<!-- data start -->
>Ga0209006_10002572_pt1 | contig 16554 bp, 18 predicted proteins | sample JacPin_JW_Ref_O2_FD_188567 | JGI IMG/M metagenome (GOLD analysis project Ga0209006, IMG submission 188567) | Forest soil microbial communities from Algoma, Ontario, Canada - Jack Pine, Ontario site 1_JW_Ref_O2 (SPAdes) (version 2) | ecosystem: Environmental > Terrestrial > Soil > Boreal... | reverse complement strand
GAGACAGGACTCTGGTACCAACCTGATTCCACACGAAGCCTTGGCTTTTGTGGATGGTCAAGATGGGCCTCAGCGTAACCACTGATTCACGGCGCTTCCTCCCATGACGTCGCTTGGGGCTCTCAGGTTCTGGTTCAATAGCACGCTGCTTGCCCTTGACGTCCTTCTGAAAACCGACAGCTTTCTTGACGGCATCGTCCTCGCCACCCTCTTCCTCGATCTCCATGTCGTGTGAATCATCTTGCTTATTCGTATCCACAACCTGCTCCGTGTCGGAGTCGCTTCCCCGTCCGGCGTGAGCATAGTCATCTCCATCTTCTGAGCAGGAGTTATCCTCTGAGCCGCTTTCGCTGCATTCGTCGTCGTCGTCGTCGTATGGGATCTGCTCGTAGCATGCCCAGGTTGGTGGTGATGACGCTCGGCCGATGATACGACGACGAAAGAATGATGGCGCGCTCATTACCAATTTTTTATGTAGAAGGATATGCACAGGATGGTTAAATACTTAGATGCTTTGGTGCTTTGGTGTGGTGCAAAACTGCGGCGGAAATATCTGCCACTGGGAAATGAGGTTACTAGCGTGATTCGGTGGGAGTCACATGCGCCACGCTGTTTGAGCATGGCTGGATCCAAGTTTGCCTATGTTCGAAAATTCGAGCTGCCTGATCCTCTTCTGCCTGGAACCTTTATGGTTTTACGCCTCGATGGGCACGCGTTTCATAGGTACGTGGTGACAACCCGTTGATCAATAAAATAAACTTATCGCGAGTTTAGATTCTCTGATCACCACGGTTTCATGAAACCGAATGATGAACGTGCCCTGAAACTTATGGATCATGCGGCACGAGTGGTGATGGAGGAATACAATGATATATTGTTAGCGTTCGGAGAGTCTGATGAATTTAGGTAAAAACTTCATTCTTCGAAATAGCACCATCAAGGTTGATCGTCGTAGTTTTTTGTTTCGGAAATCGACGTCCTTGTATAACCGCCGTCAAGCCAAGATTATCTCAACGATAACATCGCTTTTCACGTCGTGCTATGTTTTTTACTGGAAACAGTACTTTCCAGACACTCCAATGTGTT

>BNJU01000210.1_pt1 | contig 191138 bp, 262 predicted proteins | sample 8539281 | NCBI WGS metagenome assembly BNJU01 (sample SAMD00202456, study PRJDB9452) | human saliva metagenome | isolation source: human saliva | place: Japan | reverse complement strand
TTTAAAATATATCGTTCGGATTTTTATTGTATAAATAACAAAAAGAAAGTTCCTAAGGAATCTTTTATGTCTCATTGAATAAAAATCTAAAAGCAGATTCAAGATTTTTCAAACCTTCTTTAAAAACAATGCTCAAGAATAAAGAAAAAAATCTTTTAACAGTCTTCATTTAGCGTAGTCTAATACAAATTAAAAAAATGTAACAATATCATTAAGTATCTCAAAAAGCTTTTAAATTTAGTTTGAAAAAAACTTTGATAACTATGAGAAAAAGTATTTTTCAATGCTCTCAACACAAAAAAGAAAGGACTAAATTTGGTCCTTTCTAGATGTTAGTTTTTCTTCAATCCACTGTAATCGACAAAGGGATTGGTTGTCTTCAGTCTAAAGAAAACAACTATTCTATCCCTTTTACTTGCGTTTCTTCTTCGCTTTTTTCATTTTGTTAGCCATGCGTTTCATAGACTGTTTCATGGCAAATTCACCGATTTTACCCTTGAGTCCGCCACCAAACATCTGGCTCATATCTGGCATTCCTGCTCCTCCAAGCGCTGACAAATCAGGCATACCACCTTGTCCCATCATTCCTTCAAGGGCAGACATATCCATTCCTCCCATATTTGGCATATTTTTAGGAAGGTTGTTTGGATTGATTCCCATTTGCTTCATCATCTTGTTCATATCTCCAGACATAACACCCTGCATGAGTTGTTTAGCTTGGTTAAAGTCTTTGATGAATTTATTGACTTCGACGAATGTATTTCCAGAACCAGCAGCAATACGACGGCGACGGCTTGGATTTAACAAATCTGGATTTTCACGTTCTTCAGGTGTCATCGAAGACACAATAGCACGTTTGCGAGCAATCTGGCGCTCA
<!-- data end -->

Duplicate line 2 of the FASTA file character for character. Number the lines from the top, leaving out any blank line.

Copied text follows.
GAGACAGGACTCTGGTACCAACCTGATTCCACACGAAGCCTTGGCTTTTGTGGATGGTCAAGATGGGCCTCAGCGTAACCACTGATTCACGGCGCTTCCTCCCATGACGTCGCTTGGGGCTCTCAGGTTCTGGTTCAATAGCACGCTGCTTGCCCTTGACGTCCTTCTGAAAACCGACAGCTTTCTTGACGGCATCGTCCTCGCCACCCTCTTCCTCGATCTCCATGTCGTGTGAATCATCTTGCTTATTCGTATCCACAACCTGCTCCGTGTCGGAGTCGCTTCCCCGTCCGGCGTGAGCATAGTCATCTCCATCTTCTGAGCAGGAGTTATCCTCTGAGCCGCTTTCGCTGCATTCGTCGTCGTCGTCGTCGTATGGGATCTGCTCGTAGCATGCCCAGGTTGGTGGTGATGACGCTCGGCCGATGATACGACGACGAAAGAATGATGGCGCGCTCATTACCAATTTTTTATGTAGAAGGATATGCACAGGATGGTTAAATACTTAGATGCTTTGGTGCTTTGGTGTGGTGCAAAACTGCGGCGGAAATATCTGCCACTGGGAAATGAGGTTACTAGCGTGATTCGGTGGGAGTCACATGCGCCACGCTGTTTGAGCATGGCTGGATCCAAGTTTGCCTATGTTCGAAAATTCGAGCTGCCTGATCCTCTTCTGCCTGGAACCTTTATGGTTTTACGCCTCGATGGGCACGCGTTTCATAGGTACGTGGTGACAACCCGTTGATCAATAAAATAAACTTATCGCGAGTTTAGATTCTCTGATCACCACGGTTTCATGAAACCGAATGATGAACGTGCCCTGAAACTTATGGATCATGCGGCACGAGTGGTGATGGAGGAATACAATGATATATTGTTAGCGTTCGGAGAGTCTGATGAATTTAGGTAAAAACTTCATTCTTCGAAATAGCACCATCAAGGTTGATCGTCGTAGTTTTTTGTTTCGGAAATCGACGTCCTTGTATAACCGCCGTCAAGCCAAGATTATCTCAACGATAACATCGCTTTTCACGTCGTGCTATGTTTTTTACTGGAAACAGTACTTTCCAGACACTCCAATGTGTT